Alana Smith, a senior television and film major from Sacramento, California, felt instant gratitude for her journey as a filmmaker after being awarded first place at the Reel HBCU Film Festival competition hosted by the National Black Movie Association for her short film “The Son That Didn’t Shine.”
This summer, Smith was one of six filmmakers chosen to compete in the NAACP Cinematic Short Film Competition in Boston. While there, Smith met with her co-director Clarke Phillips who would be working with her to tell a story about reproductive freedom in the country.
“The producers gave us around six different topics to choose from…but we felt we have the voice and the background to tell that story as two young Black women,” Smith said.
The six-minute film shares the story of a woman who was given abortion pills unknowingly by her husband’s family members after announcing her second pregnancy. After she realized what the pills were, she stopped taking them which landed her in the hospital, giving birth to a deteriorated unborn fetus.
Phillips and Smith pre-planned their film within a week. Initially, they struggled to figure out how they wanted to tell their story. The producers suggested they interview real people to get inspiration for what they wanted their story to look like.
“We had so many ideas and even when we got there, our plan wasn’t fully formed. I reached out to someone I knew who had had an abortion…Once she told her story, Alana and I were like, ‘If we center it around that and talk through the visuals we got it,’” Phillips said.
After script writing, filming, and editing, Phillips and Smith were overwhelmed by the final product. Phillips was shocked by how well the film came together.
“Knowing where we were when we got to Boston, still not having a fully fleshed out plan…Seeing the final piece I was like, ‘Wow, that was divine intervention.’ We lucked out that this person was willing to talk to us, and I couldn’t have asked for more from it, and now we both have a body of work that we can share,” Phillips said.
Smith was amazed about how impactful the story was and that they were able to tell a story that someone could relate to in so many ways.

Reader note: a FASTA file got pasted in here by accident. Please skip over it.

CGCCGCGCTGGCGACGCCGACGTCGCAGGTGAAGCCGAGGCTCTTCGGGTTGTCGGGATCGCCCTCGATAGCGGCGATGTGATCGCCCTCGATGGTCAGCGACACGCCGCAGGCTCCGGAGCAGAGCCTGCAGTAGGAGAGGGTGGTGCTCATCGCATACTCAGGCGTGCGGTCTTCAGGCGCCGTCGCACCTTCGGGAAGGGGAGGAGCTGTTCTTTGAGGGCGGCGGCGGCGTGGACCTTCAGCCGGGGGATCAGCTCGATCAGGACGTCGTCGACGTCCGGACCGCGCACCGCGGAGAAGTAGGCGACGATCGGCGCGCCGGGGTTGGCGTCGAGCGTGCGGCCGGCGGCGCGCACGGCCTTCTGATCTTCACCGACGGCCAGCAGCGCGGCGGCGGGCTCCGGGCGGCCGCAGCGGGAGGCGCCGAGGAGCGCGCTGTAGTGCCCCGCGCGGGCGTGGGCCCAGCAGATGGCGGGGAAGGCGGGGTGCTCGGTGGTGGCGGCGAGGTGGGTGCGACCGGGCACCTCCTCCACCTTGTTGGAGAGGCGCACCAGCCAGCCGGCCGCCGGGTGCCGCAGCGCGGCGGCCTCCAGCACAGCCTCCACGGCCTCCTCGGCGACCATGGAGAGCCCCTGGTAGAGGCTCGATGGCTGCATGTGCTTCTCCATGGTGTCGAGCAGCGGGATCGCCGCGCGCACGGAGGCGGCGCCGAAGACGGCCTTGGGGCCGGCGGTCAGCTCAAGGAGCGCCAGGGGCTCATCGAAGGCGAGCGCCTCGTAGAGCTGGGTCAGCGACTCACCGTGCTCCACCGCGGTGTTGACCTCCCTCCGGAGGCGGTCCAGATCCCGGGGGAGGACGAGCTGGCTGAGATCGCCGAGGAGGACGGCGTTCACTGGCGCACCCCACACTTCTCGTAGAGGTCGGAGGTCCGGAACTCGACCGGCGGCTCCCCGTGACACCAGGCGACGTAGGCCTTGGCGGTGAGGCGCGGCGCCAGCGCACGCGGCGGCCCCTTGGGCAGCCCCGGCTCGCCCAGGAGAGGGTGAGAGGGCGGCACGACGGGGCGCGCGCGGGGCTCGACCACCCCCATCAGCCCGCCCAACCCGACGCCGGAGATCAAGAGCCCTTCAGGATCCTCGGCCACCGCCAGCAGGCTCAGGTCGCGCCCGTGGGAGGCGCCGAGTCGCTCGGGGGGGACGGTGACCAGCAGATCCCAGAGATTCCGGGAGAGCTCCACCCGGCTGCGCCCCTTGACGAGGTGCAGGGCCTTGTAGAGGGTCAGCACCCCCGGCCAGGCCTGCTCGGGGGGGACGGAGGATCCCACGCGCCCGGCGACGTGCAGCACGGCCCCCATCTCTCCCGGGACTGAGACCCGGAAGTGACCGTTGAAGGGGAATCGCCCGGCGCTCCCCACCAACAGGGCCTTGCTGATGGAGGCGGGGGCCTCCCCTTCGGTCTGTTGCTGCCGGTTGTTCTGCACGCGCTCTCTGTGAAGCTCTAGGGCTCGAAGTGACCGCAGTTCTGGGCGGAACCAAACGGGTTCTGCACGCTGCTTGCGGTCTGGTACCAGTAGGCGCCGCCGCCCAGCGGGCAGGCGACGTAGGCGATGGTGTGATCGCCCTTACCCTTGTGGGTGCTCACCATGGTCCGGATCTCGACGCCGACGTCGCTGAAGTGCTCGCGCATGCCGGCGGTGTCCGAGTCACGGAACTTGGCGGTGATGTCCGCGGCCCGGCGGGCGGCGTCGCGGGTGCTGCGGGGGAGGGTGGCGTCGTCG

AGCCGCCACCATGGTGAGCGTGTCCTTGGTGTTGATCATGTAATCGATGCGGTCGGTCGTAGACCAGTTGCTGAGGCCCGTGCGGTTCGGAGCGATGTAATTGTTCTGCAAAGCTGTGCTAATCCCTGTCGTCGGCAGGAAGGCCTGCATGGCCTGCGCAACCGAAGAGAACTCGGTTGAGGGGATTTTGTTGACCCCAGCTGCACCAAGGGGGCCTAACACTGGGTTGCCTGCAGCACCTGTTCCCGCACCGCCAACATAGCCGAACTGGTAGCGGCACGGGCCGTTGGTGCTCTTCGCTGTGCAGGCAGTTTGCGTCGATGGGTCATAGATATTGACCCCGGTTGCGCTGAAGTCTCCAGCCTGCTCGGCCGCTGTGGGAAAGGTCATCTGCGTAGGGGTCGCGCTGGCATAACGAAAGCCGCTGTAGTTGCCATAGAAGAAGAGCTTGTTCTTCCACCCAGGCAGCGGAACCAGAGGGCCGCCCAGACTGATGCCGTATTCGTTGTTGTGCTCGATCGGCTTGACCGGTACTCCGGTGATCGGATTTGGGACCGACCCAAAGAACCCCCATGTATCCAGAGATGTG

“I teared up seeing the final product. The goal was to make the audience feel uncomfortably enlightened. It is very personal and intimate but at the same time, it is something a lot of women face,” Smith said.
Smith entered “The Son That Didn’t Shine” into the Reel HBCU Film Festival and was notified that it was a finalist for the competition.
As a finalist, Smith had the honor of visiting the White House and meeting with the first gentleman Douglas Emhoff. Smith and Emhoff shared a conversation about the film industry, and she also received a letter from Vice President Kamala Harris.
Later that day, Smith attended the film festival, watched other films in the competition, and was given a motivational speech from Dr. Trisha Bailey. Smith received scholarships for the Dr. Trisha Bailey Storyteller Award and Warner Bros Discovery Empower Storyteller Award.
“I’m very grateful…to have an award under Dr. Bailey’s name and a media production company that I aspire to work with one day. To be recognized and to have that connection at this stage of my career is exciting,” Smith said.
The short film is the sixth film Smith has directed since being at Howard. Smith said she is ecstatic about her growth and future.
While also the president of the Cathy Hughes School of Communications Council (CHSOC), Smith wishes to leave a legacy by collaborating with as many other schools and organizations as possible to bring back the community in CHSOC.
Copy edited by Diamond Hamm